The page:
With our research we were not able to determine why we perceived unusual high lipemia indices in limited samples (with paraproteins). As a reaction of determining unusual high lipemia index a precipitation of immunoglobulins probably takes place, which causes enhanced turbidity of the sample (16). Immunoglobulins, which are normally present in a serum sample, do not cause this reaction, as well as not all paraproteins. We presume major immunoglobulin complexes appear in samples with unusual high lipemia indices that may decompose or precipitate over time, thereby causing an unusual lipemia index. This presumption is based, in addition to the already mentioned three findings, on the following: (1) Unusual high lipemia indices have not been stable for a long time. The size of the indices is decreasing with time. In some samples, the index fully normalized already after a few hours of storage at 2–8 °C. Only in rare cases the indices remained unaffected, either for a few days at a temperature of 2–8 °C or up to 1 year, frozen at-20 °C. (2) In 12 patients with unusual high lipemia indices we found results of cryoglobulin measurements with data research. All results were above the reference value. Monoclonal peak was present only in 3 out of 12 patients. Unfortunately, in the remaining 190 patients with unusual high lipemia indices cryoglobulin measurements were not reported.
Since we assume the presence of immune complexes in clear samples with unusual high lipemia index, we agree with the assumptions of Monk et al. that increased lipemia indices are probably not caused by the paraprotein itself, but with the pre-cipitation of cryoglobulins (or other immune-complexes) under certain conditions (7).
Likewise, we could not answer why we perceived unusual high lipemia indices only on certain biochemical analyzers. We believe the normal lipaemia index on Roche Hitachi and former Olympus instruments in the same samples might be due to a diverse way of measuring serum indices. It is not clear yet what the decisive difference is. These instruments use different solutions for sample dilution (water on RXL Max and Vista instruments, 0.9% NaCl on Roche Hitachi and former Olympus instruments, according to the English authors Monk et al. Tris-HCl buffer with pH = 7.6 on Beckman Coulter DxC800 instrument), different proportions of human serum sample and diluent, different wavelengths at which the interferences are measured, and different mathematical equations for transforming absorbencies into a concentration of interfering substances (6,13,14).
Despite a number of open questions that remain regarding the cause of the occurrence of unusual lipemia indices, an important conclusion is that they occur in a large proportion of haematological diseases, like multiple myeloma, lymphoma, leukemia, and even MGUS. The information of a possible presence of a monoclonal gammopathy can be of high importance in undiagnosed patients.
Markedly elevated lipemia index in a clear serum, measured on Siemens analyzers Dimension RXL Max and Dimension Vista, indicates a high probability of a paraprotein presence in the sample. The size of the index alone does not imply the type of the paraprotein or his concentration range. The information of an unusual high lipemia index can be important because it suggests the possibility of the presence of serious haematological disease.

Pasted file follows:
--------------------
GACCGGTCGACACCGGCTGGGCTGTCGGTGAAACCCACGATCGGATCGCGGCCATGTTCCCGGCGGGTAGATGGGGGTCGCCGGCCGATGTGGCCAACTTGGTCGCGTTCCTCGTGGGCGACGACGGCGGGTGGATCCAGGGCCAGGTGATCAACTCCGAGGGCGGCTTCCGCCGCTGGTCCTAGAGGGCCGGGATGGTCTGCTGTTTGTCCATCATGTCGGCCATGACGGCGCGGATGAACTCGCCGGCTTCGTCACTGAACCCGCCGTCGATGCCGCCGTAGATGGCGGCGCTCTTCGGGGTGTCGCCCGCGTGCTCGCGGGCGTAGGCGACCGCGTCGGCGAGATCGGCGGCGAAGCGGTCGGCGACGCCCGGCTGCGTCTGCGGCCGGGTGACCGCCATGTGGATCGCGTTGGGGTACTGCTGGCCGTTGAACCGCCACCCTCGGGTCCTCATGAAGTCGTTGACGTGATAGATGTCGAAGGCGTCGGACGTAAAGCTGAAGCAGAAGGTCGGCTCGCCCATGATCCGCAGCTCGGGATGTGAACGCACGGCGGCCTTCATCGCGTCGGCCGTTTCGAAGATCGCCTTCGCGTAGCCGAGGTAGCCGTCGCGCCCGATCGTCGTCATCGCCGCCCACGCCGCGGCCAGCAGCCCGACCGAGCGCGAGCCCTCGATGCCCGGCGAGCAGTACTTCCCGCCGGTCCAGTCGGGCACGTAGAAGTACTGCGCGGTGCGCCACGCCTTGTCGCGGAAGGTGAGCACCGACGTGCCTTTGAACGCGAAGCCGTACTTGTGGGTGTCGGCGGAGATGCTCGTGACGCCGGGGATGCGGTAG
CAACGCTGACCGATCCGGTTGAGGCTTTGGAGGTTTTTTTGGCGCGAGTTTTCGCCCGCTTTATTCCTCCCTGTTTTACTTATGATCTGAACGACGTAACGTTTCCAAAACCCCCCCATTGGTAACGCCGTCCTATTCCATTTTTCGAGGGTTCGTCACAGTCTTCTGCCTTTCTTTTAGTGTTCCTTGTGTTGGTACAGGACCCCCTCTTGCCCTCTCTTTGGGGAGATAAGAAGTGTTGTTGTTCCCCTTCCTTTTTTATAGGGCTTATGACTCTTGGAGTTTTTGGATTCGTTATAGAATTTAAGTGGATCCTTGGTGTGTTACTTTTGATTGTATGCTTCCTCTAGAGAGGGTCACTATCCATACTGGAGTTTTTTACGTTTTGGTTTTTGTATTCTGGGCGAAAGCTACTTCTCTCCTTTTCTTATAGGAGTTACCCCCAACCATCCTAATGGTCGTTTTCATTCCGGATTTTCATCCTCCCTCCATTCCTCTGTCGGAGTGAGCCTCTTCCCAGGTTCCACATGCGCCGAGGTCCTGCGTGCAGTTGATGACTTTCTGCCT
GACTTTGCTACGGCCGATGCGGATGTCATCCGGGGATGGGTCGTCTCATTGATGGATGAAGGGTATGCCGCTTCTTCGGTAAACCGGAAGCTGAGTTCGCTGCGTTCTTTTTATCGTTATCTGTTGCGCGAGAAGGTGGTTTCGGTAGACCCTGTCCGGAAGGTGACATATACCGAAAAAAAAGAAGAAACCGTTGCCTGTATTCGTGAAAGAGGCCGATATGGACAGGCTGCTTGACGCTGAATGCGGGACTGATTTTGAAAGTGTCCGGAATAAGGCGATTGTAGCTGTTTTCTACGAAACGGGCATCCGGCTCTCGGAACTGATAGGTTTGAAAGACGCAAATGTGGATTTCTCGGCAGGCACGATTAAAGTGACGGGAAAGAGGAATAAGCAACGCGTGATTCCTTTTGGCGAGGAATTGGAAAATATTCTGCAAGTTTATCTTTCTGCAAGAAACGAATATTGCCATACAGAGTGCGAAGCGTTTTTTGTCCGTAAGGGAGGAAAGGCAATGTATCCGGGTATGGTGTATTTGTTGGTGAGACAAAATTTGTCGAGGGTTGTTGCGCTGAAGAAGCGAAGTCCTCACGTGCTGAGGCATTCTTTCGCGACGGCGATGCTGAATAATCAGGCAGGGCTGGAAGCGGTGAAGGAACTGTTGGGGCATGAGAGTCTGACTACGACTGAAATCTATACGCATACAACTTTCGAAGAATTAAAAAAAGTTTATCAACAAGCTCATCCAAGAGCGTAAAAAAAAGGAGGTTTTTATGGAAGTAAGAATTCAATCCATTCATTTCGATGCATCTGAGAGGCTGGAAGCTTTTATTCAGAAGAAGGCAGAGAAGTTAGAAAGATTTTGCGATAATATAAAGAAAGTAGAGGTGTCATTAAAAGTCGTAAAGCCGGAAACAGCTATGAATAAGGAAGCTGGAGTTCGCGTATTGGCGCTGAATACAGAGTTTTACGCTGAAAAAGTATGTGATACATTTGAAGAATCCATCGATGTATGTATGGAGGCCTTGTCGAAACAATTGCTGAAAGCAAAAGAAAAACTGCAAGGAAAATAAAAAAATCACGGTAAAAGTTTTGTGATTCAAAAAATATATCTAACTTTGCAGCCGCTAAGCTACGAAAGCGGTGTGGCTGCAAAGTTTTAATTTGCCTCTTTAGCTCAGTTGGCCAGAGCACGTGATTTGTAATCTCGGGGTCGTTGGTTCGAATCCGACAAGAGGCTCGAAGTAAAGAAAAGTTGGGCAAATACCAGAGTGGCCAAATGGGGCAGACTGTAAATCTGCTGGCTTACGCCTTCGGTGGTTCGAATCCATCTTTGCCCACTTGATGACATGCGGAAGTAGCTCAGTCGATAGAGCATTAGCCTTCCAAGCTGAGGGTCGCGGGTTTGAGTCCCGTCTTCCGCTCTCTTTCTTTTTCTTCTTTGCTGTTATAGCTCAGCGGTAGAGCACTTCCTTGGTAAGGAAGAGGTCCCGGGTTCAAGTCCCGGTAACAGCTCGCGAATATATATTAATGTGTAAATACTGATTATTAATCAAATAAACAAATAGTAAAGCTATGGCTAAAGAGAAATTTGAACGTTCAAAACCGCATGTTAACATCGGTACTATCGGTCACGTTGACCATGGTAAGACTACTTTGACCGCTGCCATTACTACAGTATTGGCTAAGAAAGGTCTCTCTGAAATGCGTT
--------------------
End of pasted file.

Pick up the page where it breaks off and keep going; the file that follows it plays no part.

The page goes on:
Potential conflict of interest
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Parameters that were measured to evaluate their impact on the occurrence of high serum indices in clear serum samples; methods, measuring ranges, instruments and reagent manufacturers.
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Hemolysis is the most common reason for sample rejaction by laboratories. Hemolysis is defined as the rupture of red blood cells with the release of hemoglobin and the intracellular components into the plasma. The release of hemoglobin causes the serum or plasma to appear pale red to cherry red in color.
Causes of Hemolysis:
Hemolysis may be intravascular or extravascular. Intravascular hemolysis is very rare and is usually the result of blood transfusion reaction or hemolytic anemia. Extravascular hemolysis is quite common and occurs during improper phlebotomy techniques, handelling, transport and storage of specimens.
Mechanism of Interferences
- Leakage of constituents of red blood cells into plasma or serum.
- Spectrophotometric/colorimetric interference by hemoglobin.
- Participation of the hemoglobin in the reaction through augmentation or inhibition.
- Dilution of serum or plasma components.
Common biochemical tests affected by hemolysed sample
|Potassium (K+)||Troponin T|
|Lactate Dehydrogenase (LDH)||Haptoglobin|
|Creatine Kinase (CK)||Bicarbonate (HCO3–)|
|Alkaline Phosphatase (ALP)|
Lipemia is the presence of excess lipids or fats in the bloodstream. This phenomenon causes the plasma or serum to appear turbid or ‘milky’.
Causes of Lipemia
Lipemia is the increased concentration of triglyceride-rich lipoproteins in blood resulting in the cloudy/turbid appearance of serum or plasma. As lipoproteins vary in sizes, not all contribute equally to turbidity. The largest particles, chylomicrons have the greatest potential in causing turbidity of the sample.
Mechanism of Interferences
- Light scattering effects may increase absorbances during end point reactions and non-blanked reactions for some analytes.
- Volume displacement effect greatly decreases the value of some analytes particularly electrolytes; Na+,K+.
- Hemolysis of RBCs is enhanced in the presence of lipemia.
- Non homogeneity of the sample.
- Physical and chemical interferences.
Common biochemical tests affected by lipemic sample
|Bile Acids||Sodium (Na+)|
|Direct Bilirubin||Potassium (K+)|
|Magnesium (Mg++)||Bicarbonate (HCO3–)|
|Lactate Dehydrogenase (LDH)|
Icterus or hyperbilirubenemia is the presence of high levels of bilirubin. Icteric serum or plasma ranges in color from dark to bright yellow, rather than normal straw color.
Causes of Icterus
Icterus occurs because of the increased bilirubin production or inappropriate excretion. eg: hemolytic anemia, liver diseases, biliary tract obstruction etc.
Mechanism of Interferences
- Ability to react chemicals in other reagents resulting in decreased analyte values.
- Spectral interferences during color measurement.
Common biochemical tests affected by icteric sample
Tests Affected by Hemolyzed, Lipemic and Icteric Samples And Their Mechanism4.8 (95.38%) 13 votes